Dijon 2022

       Dijon’s first settlement was in Neolithic times. Later it became a Roman settlement named Divio, located on the road between Lyon and Paris. The province was home to the Dukes of Burgundy from the early 11th until the late 15th centuries, and Dijon became a place of tremendous wealth and power, one of the great European centres of art, learning, and science.    
       Dijon is situated where two small rivers converge: the Suzon and the Ouche. Located at the northern end of the main Burgundy vineyard area, Dijon is nowadays best known as one of the wine capitals of France, and also for its famous mustard, la Moutarde de Dijon, which is known worldwide. However, the yellow fields that can be seen round Dijon in the spring time are fields of colza, or oil-seed rape, not of mustard. 
        The city lies 310 km (193 mi) southeast of Paris, 190 km (118 mi) northwest of Geneva, and 190 km (118 mi) north of Lyon.





Porte Guillaume


At the entrance to Place Darcy, this 18th-century arch was originally part of the city wall but is now free standing - see photos below. It forms the western gateway into Dijon's pedestrianised medieval centre. Right beside our hotel




Place de la Liberation


is in front of the Ducal Palace, now the seat of regional government for Burgundy-Franche-ComteThe palace includes the Tour de Philippe le Bon, a "guette" overlooking the whole city. However, most of what can be seen of the palace today was built largely in the 18th century, in a classical style.


 Much of the centre of old Dijon is pedestrianised making looking around very comfortable for tourists.  


In the pictures below can be seen, from left to right:

Mustard shop; cafe on the Place de la Liberation; a street in front of Notre Dame church



Mediaeval streets central Dijon


This shows Notre Dame church looking down the rue de Chouette (owl). The owl is the symbol of Dijon, and 22 little owls are set in the pavements to lead tourists on a trail of the main sites/sights in old Dijon


The pictures below show more of Mediaeval streets




Notre Dame


The church with the owl is in the mediaeval centre of Dijon, close to the Ducal Palace. The owl (see below) was sculpted in the 16th century and stands in an obscure corner of the church.



Below can be seen other pictures of the interior of Notre Dame



The Ducal Palace exterior


Most of the palace that can be seen today was built in the 18th century. As well as housing the administrative offices for the regional government of Burgundy-France-Comte, it also houses a magnificent Art Museum and a delightful cafe in its courtyard.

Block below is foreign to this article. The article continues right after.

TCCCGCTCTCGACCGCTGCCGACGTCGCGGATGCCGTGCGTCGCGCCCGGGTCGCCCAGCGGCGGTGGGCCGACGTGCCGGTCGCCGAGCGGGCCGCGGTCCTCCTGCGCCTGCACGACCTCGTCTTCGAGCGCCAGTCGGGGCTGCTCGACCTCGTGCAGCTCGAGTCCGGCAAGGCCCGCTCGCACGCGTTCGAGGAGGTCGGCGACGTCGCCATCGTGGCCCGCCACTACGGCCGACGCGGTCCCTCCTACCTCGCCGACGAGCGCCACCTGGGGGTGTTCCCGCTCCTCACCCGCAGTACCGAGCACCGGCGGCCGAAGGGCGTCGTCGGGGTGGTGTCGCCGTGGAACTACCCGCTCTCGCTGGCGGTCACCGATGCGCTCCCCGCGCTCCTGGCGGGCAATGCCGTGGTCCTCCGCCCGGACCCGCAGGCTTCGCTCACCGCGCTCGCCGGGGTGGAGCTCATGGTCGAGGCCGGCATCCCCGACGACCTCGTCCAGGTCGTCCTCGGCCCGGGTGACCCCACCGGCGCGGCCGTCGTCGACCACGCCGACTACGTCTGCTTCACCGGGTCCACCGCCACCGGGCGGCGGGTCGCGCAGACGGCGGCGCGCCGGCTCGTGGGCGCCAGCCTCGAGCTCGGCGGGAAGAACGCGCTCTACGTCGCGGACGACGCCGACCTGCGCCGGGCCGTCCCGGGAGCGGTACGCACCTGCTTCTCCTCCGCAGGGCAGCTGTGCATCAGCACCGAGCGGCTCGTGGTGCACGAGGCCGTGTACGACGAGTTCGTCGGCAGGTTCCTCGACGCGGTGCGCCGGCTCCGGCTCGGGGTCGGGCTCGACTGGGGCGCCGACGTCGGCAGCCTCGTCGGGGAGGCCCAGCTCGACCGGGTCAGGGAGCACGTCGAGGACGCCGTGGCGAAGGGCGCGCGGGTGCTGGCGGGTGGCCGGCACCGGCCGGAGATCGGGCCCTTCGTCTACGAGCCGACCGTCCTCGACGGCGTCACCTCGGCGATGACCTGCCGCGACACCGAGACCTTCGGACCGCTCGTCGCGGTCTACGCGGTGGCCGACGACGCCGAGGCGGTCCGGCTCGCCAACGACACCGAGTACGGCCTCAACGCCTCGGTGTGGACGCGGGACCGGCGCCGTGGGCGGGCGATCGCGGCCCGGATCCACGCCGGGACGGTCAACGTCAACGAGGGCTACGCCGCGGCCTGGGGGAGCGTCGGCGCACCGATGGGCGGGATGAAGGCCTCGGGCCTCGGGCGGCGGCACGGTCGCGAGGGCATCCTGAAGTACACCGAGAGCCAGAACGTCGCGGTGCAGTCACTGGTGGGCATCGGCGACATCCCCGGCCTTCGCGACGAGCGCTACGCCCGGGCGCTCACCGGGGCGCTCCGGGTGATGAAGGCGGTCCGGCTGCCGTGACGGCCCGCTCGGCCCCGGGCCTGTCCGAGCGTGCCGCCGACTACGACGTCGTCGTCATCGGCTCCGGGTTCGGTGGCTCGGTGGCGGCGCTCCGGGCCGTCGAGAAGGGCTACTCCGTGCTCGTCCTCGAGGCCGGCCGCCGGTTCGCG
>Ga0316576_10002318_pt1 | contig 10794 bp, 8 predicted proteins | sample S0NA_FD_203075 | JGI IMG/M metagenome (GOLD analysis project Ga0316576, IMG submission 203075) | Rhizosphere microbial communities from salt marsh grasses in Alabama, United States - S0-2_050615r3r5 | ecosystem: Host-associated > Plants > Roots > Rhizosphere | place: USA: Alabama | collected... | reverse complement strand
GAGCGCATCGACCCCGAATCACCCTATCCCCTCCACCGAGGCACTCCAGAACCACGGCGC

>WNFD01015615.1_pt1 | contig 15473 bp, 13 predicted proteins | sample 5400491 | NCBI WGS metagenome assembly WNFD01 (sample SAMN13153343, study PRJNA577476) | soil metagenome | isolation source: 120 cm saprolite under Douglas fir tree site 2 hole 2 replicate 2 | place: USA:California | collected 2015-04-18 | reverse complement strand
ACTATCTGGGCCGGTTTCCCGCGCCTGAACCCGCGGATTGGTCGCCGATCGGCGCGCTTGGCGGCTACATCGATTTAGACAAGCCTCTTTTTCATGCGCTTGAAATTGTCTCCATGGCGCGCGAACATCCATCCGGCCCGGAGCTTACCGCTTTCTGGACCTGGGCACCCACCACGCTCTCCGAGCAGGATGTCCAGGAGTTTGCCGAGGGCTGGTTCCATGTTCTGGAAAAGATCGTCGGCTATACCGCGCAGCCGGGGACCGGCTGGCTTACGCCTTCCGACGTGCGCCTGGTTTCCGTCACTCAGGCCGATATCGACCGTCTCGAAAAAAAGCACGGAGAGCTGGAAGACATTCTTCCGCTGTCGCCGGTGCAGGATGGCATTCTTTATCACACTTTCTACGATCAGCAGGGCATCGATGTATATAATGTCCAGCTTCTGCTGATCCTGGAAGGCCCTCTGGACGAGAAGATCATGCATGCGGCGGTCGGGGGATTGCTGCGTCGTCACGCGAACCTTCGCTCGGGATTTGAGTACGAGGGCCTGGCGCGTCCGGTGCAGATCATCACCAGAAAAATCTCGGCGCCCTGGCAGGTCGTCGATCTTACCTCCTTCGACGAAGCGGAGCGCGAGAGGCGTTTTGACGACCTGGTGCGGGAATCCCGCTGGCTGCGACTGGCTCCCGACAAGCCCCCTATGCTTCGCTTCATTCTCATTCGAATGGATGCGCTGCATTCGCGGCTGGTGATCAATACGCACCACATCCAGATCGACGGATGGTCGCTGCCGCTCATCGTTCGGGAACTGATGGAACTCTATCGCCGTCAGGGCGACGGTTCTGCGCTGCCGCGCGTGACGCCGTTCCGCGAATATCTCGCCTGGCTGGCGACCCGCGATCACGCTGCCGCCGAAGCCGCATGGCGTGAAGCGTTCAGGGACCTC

The pictures below give further exterior views of the palace, the two in the centre showing aspects of the interior courtyard of the palace







Musee de Beaux Arts


Inside the Ducal Palace is a magnificent art gallery! In what was the main banqueting hall now lie the tombs of two of the Dukes of Burgundy, one of which is shown here, and one below

Above the hall is a minstrels' gallery from where the diners would have been entertained. Their instruments are on display in a side gallery nearby and are shown below.



Nearby is the Musée Magnin housed in a 17th century residence, the Hôtel Lantin. It contains  the remarkable collection of a 19th century collector, Maurice Magnin, who acquired over 2000 works of European art from the 16th to the 19th century; including works by Breughel the younger, Cariani,  Le Sueur, Bastien-Lepage and Géricault. 




Cathedral of St Benignus

Built in the 13/14th century in ‘Burgundian Gothic’. Inside - see the pictures below - was an interesting wall painting, but with no information to explain it, a beautiful chapel, and what looked likle a magnificent organ. But there was scarcely any information in the church about these sites.



Park Darcy


Just across the tram tracks from Place Darcy, was this delightful park, including a children's play area. 


It included a beautiful statue of a Polar bear - see below -  carved by Francois Pompon

François Pompon (9 May 1855 – 6 May 1933) was a French sculptor who was a pioneer of modern stylized animalier sculpture. He was not fully recognized for his artistic achievements until the age of 67 at the Salon d'Automne of 1922 with the work Ours Blanc (White Bear) (left).




Jardin des Plantes


Just South of the railway tracks, at the western end of the railway station, and just beyond the Parc Darcy, lie the Botanic gardens. They contain an early Renaissance sculpture, the Puits de Moise, just visible in the bottom right hand corner of this photograph. Sculpted around 1400 by the Dutch sculptor Claus Sluter, it is a memorial for Duke Philip the Bold, and is considered the finest example of late gothic sculpture.


Below is a statue near a lake in the gardens, and a celebration of vine growing in Burgundy

Write a comment

Comments: 0